Plummeting fertility rates are making Asian countries worry about running out of soldiers

Plummeting fertility rates are making Asian countries worry about running out of soldiers
  • Low fertility rates are challenging military recruitment in countries like South Korea, Japan, and China.

  • According to East Asia experts, it's a "big worry" because the demographic situation won't improve.

  • In addition to widening their recruitment pools, countries are looking to AI as a solution.

East Asia has some of the world's lowest fertility rates, forcing countries in the region to think hard about how to maintain their military strength.

This is particularly concerning given the rise in tensions between North and South Korea, and between China and the US.

China, Japan, and South Korea have fertility rates below the global replacement rate — resulting in declining populations.

South Korea's fertility rate was 0.72 in 2023, the lowest in the world, compared to the global average of 2.2, according to The Lancet.

On its current trajectory, South Korea's population of 51 million is on track to halve by 2100.

South Korea has military conscription of at least 18 months, but Ramon Pacheco Pardo, KF-VUB Korea Chair at the Brussels School of Governance, Vrije Universiteit Brussel, told Business Insider that the draft "helps, but is not the solution."

The demographic issue is causing significant concern in military circles, he said, particularly given the constant threat from North Korea.

"I think it's a big worry, and I think it will continue to be a big worry because the demographic situation is not going to change dramatically anytime soon," he said.

Pardo said that the South Korean military is trying various strategies to boost enlistment.

These include increasing pay to make it a more viable career option, as well as increasing the number of female volunteer recruits, which is culturally unprecedented.

"There is no military service for women," he said, adding: "Some people say Korea should go down the path of Israel, I don't see this happening anytime soon."

Another strategy, according to Pardo, is utilizing technology.

South Korea is "learning quite a bit from the way Ukraine defends itself against Russia, which includes automation technologies that, in the past, they may have been skeptical about," he said.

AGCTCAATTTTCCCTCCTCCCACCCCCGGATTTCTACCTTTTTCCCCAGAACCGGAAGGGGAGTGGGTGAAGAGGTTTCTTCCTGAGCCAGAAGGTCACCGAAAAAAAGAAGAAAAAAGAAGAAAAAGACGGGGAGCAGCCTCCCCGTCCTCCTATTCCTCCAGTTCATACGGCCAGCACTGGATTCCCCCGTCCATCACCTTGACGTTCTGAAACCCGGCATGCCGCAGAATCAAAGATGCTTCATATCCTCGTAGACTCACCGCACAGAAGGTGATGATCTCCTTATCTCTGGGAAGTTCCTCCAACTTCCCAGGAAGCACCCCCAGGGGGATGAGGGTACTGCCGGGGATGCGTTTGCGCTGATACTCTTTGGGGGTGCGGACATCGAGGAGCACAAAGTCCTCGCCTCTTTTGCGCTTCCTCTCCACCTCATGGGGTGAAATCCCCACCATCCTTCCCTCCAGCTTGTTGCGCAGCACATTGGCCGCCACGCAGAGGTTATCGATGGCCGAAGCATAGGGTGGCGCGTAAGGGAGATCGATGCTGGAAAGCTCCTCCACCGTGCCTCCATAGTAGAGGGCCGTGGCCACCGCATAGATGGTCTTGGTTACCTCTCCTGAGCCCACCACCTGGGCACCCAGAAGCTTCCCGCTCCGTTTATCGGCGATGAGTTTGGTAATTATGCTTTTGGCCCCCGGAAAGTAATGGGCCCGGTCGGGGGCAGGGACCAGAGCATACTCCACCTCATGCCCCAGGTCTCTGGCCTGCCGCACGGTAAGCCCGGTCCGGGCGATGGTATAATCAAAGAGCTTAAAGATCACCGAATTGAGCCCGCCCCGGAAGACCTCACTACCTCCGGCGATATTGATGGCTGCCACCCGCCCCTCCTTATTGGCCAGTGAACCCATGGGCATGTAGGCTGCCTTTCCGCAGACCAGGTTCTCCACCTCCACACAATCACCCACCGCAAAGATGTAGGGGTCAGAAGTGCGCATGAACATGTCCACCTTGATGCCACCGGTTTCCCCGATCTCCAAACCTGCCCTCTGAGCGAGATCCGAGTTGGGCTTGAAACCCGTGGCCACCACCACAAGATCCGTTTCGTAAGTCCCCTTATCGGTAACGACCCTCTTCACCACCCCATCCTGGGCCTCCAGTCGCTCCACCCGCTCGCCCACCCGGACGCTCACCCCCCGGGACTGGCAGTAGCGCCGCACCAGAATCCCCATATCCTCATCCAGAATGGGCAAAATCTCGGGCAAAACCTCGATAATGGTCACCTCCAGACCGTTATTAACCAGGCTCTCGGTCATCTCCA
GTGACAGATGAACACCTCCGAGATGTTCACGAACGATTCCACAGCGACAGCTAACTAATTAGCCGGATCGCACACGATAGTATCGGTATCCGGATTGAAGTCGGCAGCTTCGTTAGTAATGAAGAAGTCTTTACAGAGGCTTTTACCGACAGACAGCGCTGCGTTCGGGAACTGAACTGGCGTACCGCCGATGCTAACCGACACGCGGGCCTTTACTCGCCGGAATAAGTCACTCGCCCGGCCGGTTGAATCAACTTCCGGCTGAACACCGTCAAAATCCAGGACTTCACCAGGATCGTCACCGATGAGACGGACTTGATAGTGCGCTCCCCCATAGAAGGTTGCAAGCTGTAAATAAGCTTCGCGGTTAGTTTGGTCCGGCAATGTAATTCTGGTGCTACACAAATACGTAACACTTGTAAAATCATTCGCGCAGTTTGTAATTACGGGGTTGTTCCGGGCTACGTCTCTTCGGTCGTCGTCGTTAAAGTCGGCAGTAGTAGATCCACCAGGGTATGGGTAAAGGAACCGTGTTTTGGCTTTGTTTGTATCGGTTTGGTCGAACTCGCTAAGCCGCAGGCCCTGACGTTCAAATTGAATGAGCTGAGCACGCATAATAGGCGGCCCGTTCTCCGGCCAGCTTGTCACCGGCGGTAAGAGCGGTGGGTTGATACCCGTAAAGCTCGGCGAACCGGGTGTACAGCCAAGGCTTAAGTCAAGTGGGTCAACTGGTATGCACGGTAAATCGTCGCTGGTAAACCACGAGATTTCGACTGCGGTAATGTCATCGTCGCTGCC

The decline in military personnel might also be strengthening the argument for having nuclear weapons, he suggested, as a deterrent against North Korea and possibly even China.

"We need to go nuclear, among other things, because we don't have enough people to, simply put, defend the country," he said of the possible line of thinking.

Japan also has a rapidly declining fertility rate, which sank to a new low of 1.2 in 2023.

Without mandatory military conscription, Japan needs to incentivize people to join its Self-Defense Forces.

Chris Hughes, a University of Warwick professor specializing in Japanese defense policy, said that Japan's aging population is already limiting its recruitment pool.

In 2022, less than 4,000 people joined its Self-Defense Forces, missing the target by more than half, according to the Japan Times.

Hughes said that, like South Korea, Japan has been left thinking about how automation and AI can mitigate the worst effects of a shortage of an army-age population.

"They are automating quite a lot of weapon systems, like destroyers," he said. "They've been able to design more automation in them to reduce the number of crew they need."

Hughes added that AI could be used to reduce the number of people needed to run a weapon system, a command and control system, or to gather information.

"Japan is never going to have a massive population," he said. "It can't compete with China. So, therefore, it's got to compete in terms of having a very sophisticated, technically able military."

Despite these technological advancements, Japan is also making concessions to widen its recruitment pool, Hughes said.

Japan's military has relaxed long-held rules by allowing officers to have longer hair, lifted a ban on recruits having tattoos, and raised the maximum age for new recruits to 32.

China's People's Liberation Army, short on recruits, has also raised its enlistment age from 24 to 26, according to Nikkei Asia.

The news agency said that recruitment efforts in China are now being bolstered through big-budget war movies.

Despite these challenges, China's large population still allows it to maintain the world's largest standing army, with over two million active personnel.

In the meantime, many countries are continuing to try to slow the tides of demographic decline, which is impacting far more than just their military strength.

Read the original article on Business Insider